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Carlos Amezcua: Sam Rubin was a giant personality, and my friend

Sam Rubin, the KTLA entertainment journalist, died Friday at 64. Rubin became a fixture of Los Angeles television after joining the station in 1991 as a reporter on “KTLA Morning News.” He worked alongside Carlos Amezcua, a co-anchor of the innovative morning show. In his own words, Amezcua remembers his friend and longtime colleague.

Sam Rubin was the spark that ignited the success of “KTLA Morning News.” His passing leaves a huge void not only in our hearts but also in the Hollywood entertainment community.

He was loved and even revered in some circles. All who needed attention for their films, music, TV shows and comedy could count on Sam to be there for them. He had a giant personality with a soft touch and was equal parts mischievous and solid journalist.He was all those things to those who watched and interacted with him, but to me, he was my friend Sammy. He really didn’t like to be called that any more than I liked him calling me Chuck, but such was our relationship. On the air, we carried on with laughter, sarcasm and wild-eyed enthusiasm. He knew what our audience wanted and delivered every single time — he never failed, not once.

When he came to us, Barbara Beck and I were told to go easy on this new guy they were bringing in. They wanted to try him out to be the Hollywood reporter. I don’t know what the bosses were afraid of, but we were welcoming and kind to this brash young man, full of bravado and quirky mannerisms. He sat down, delivered his stories and began to engage us in conversation, which surprised us. That was the beginning of the magic that Sam Rubin would bring to “KTLA Morning News.” I loved his wit, his smarts, his daring approach to entertainment coverage. He was not to be denied!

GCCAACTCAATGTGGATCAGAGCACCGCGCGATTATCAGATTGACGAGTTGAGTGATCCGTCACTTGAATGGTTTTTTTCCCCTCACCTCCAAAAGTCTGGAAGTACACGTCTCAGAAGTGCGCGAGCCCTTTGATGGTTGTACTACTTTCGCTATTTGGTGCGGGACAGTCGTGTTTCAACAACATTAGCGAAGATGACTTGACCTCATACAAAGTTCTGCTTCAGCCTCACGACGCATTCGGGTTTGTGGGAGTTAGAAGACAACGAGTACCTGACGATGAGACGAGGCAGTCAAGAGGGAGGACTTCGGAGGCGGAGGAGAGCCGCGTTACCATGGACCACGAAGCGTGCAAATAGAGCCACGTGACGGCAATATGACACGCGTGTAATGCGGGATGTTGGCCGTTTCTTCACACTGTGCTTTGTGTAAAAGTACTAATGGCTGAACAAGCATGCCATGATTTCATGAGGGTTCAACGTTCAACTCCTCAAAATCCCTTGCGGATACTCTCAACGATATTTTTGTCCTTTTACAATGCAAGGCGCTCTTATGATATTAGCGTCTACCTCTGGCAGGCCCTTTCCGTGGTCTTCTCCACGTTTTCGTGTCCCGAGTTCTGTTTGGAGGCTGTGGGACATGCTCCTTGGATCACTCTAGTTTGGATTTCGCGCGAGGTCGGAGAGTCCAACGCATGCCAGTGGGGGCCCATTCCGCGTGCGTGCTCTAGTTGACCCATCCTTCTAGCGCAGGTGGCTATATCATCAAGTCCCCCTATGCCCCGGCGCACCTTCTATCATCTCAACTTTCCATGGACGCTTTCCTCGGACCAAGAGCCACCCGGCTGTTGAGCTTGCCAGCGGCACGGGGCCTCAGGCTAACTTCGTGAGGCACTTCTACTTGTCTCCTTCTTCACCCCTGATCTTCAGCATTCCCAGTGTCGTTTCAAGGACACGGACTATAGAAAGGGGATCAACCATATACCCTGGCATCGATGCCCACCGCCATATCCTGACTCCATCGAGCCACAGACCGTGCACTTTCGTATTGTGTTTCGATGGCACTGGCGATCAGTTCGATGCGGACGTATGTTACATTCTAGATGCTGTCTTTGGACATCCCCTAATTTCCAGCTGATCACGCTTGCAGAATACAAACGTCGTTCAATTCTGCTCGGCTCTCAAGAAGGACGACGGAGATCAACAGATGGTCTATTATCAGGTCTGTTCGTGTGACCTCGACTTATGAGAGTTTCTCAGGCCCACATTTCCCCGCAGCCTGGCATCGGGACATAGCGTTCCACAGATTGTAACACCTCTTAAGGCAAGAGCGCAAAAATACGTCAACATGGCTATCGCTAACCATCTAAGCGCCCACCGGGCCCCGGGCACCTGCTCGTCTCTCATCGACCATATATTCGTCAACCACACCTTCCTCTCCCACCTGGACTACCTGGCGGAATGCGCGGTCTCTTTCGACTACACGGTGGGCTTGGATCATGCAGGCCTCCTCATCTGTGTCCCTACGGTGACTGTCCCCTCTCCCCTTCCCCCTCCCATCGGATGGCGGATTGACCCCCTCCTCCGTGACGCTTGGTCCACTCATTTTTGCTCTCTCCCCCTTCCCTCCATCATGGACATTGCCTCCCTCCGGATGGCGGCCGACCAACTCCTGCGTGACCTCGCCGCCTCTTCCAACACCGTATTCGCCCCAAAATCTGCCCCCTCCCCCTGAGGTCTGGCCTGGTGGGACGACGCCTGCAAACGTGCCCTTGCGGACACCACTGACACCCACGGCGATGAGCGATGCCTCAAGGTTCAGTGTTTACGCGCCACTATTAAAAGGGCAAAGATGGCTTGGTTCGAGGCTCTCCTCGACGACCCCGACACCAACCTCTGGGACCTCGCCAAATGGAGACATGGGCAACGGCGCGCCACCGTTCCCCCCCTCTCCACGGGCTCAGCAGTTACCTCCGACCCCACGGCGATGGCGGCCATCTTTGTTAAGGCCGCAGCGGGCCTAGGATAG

I began to learn what buttons to push and what would set him off. I challenged his movie reviews and caught him in a fib now and again. It was sport for Barbara, Mark Kriski and I, and we loved every minute of it. The show became a hybrid news and entertainment program, unlike anything Los Angeles or America had seen before.

What I often say about Sam is that he connected us to Los Angeles. He knew L.A. better than any of us. He knew the people, the showbiz players and he spoke their language. Sam and I had many spirited conversations about what he was doing, and I told him we would all back him up if the bosses ever got in his way. To their credit, the bosses never did, and our show became one of the most successful programs in L.A. history. For more than 30 years he gave it all he had. He was unwavering, cheerful, magnanimous and driven. At 64, he could outwork any reporter half his age.

The last time we had drinks together, we were both a bit melancholy. Time had passed too quickly, and we talked about all the stuff we still wanted to do in our old age. He was excited about his family, especially his children, and we shared stories about our kids. He was a very loving man who made everyone around him better. He loved his entertainment team, who worked tirelessly to fulfill his creative and sometimes kooky ideas.

For me personally, I will always be grateful that he listened to my suggestion that we promote Latino talent. Sam invited a young George Lopez and a parade of Latino actors, writers and musicians who were not seen on any other morning show in the country. My Latino community loved him, and I respected his efforts and was grateful that he made all of that happen.

The whole morning news team experience in those early years was like lightning in a bottle. The daily roll call, as the show started, declared who you would see on the show: “Carlos Amezcua, Barbara Beck, Mark Kriski — weather, Sam Rubin — entertainment, Eric Spillman, Michele Ruiz and Jennifer York in Skycam5!” What a lineup, what bravado! It took a large and dedicated team to make it all work, though Sam would sheepishly love to take most of the credit!

There is no denying that he was the central catalyst that made “KTLA Morning News” the powerhouse that it continues to be today. His mark on the broadcast is undeniable and indisputable. He was an original, a genius, my colleague, but most of all, he was my dear friend. I’ll miss you, Sammy. Rest in peace. Love, Chuck.

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